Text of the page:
During a Senate committee meeting in March 2021, CSN Vice President Clarissa Cota said Raiford “has been integral to the Program’s success,” according to the meeting minutes.
Through July 2022, the program helped Nevada companies secure more than $20 million in capital funds from loans, grants and investors and created 775 jobs, according to figures last calculated by Raiford.
As director, Raiford budgeted for and applied for competitive grants, both federal and private. He received a salary of $40,000 a year until officials removed him in August, but CSN still pays him around $76,000 as a tenured business professor.
Senator intervenes in grants
Raiford said Neal remained mostly hands off until 2021, when he secured just over $2 million in grants for the program.
She then began to intervene when it came to the money for businesses, reaching out directly about at least two companies, according to what Raiford said are emails and text messages between Neal, himself and CSN administrators.
“She’s not supposed to be involved,” Raiford said. “She was using her influence. This isn’t my bosses’ money, this is state and federal funding.”
In what Raiford said is a text message from June 30, 2021, Neal told Raiford she would be listening in on a phone call between him and McIntosh about his business.
“He wants me to be on. I will be quiet though,” she wrote.
Neal represents North Las Vegas. While McIntosh serves on the city’s police force, public records show he owns a home in Henderson, where he was registered to vote as recently as late 2020.
After Raiford held an in-person meeting with McIntosh, she followed up: “What happened? Are you giving him at least 20,000?”
Raiford said he eventually awarded McIntosh $6,000.
Neal testified last year during a deposition in a federal racial discrimination lawsuit McIntosh filed against North Las Vegas that she and McIntosh are friends.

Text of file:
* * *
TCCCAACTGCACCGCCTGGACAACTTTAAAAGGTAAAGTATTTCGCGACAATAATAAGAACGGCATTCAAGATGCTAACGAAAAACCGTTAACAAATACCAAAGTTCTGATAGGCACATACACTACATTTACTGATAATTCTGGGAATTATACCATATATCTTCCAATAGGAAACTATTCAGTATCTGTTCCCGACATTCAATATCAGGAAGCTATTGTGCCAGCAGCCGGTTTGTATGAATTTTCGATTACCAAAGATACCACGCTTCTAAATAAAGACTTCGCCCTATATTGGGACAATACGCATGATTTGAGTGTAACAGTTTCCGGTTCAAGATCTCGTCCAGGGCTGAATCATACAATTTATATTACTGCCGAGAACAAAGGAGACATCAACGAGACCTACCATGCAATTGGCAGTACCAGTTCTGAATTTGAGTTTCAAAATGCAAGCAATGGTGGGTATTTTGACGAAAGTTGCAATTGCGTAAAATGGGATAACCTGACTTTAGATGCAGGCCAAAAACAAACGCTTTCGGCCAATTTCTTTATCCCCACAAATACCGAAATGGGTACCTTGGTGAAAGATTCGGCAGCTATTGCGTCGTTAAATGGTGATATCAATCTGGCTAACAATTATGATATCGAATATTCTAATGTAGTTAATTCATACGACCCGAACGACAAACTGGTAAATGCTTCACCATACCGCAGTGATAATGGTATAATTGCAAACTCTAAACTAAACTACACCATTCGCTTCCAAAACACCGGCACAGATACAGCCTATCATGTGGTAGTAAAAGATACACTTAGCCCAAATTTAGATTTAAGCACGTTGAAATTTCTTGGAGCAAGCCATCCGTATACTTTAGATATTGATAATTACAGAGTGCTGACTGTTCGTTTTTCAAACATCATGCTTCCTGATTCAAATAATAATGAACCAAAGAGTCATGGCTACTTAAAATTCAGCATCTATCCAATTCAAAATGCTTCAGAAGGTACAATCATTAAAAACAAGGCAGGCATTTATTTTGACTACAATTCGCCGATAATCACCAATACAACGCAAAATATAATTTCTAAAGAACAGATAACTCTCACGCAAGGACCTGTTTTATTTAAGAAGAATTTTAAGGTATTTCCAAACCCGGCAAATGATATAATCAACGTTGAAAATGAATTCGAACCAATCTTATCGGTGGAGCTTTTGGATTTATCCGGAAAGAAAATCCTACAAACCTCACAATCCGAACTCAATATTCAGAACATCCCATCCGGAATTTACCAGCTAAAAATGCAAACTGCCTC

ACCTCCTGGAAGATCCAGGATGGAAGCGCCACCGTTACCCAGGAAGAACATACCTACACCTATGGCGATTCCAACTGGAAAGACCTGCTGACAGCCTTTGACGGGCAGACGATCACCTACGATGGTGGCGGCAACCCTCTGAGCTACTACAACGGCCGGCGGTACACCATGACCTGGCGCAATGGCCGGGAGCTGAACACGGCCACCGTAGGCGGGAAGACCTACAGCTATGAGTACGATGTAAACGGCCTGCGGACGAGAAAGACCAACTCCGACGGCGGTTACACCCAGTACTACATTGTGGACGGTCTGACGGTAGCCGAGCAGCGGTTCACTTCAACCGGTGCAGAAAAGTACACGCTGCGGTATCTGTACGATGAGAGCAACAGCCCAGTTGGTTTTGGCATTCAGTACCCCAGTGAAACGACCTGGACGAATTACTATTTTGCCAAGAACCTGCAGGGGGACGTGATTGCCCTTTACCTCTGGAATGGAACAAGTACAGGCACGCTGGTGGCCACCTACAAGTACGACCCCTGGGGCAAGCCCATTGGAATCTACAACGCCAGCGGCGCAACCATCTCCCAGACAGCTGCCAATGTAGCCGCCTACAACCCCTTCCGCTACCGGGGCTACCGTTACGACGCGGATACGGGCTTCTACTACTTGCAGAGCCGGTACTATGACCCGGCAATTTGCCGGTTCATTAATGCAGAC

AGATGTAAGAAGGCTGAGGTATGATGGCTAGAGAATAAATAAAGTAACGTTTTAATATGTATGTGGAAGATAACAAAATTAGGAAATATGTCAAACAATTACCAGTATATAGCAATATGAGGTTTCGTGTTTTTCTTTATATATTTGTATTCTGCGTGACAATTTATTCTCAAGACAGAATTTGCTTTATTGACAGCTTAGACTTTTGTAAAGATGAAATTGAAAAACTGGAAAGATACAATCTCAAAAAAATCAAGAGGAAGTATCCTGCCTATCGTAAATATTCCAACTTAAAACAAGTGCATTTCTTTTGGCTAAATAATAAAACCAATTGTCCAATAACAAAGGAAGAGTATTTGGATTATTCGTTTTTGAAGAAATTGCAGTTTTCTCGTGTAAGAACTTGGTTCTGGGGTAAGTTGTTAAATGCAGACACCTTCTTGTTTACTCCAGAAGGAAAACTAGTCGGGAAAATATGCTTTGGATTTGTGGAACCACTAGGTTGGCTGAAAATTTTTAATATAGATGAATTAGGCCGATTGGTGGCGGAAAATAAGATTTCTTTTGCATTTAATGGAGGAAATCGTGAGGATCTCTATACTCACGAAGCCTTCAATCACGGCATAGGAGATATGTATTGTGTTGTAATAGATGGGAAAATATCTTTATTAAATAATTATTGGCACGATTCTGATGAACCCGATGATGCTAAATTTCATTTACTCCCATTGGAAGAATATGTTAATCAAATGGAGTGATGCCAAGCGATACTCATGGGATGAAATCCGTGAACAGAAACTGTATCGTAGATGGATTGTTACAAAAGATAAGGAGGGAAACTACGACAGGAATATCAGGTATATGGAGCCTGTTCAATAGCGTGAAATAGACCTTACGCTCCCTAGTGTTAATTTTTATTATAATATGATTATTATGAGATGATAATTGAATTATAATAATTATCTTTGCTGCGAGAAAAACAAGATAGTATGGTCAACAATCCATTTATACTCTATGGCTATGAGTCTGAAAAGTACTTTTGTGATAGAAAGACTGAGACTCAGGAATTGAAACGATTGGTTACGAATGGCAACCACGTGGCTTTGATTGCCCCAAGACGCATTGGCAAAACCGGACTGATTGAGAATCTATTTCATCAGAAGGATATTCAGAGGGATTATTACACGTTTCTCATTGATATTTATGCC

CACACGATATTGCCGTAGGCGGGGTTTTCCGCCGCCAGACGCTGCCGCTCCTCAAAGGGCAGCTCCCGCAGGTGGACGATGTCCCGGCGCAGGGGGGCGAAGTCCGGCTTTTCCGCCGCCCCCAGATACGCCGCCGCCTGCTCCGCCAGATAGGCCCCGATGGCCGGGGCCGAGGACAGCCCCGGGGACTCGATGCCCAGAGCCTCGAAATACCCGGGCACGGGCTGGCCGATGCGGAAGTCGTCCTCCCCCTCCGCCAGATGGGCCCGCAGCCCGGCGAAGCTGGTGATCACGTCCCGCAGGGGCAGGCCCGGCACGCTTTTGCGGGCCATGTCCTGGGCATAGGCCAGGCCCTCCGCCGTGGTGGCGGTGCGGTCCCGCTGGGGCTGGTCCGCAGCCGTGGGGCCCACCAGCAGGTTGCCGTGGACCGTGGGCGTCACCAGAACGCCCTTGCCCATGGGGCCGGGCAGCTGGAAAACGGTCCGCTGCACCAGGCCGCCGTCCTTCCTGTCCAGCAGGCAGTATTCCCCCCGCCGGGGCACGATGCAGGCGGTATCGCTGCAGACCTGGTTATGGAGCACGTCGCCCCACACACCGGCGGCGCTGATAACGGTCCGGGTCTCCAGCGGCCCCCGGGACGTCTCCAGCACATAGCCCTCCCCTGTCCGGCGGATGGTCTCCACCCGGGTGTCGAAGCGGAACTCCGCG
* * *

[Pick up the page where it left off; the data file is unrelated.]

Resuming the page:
An attorney presented Neal’s phone records showing she and McIntosh exchanged about 8,000 calls and texts over the past three years, which averages to about seven a day.
Friends for five years
The two met in 2017 and she did favors for him, both big and small, including advising him about his work as a police officer, helping him with identity theft issues, and bringing him soup after his neck surgery, she said in the deposition.
She hired McIntosh as a personal trainer for her father, the late state Sen. Joe Neal, according to federal court records.
Neal testified that McIntosh regularly reached out to her with many issues over the years.
“I prayed for him,” she said.
She reached out to the Nevada Equal Rights Commission on his behalf after he filed his employment complaint against the city, records show.
She also said in the court records that she worked to secure an apartment for his daughter, who in 2018 was homeless and pregnant with her second child.
McIntosh’s daughter was later denied the apartment due to a prostitution charge that Neal was unaware of, she testified.
“I was (mad) that, as a police officer, that he didn’t know that she had a prostitution charge,” she said in the deposition. “I literally just got slammed and I put my reputation on the line to get her into an apartment and she got denied.”
When reached by phone, McIntosh said Neal may have mentioned NV Grow to him, but when asked if she had loaned him money for his business, he laughed. “No, what type of question is that?”
When asked whether she was on the phone during his meetings with Raiford, he hung up. He did not return a subsequent phone call.
Neal emails Raiford’s boss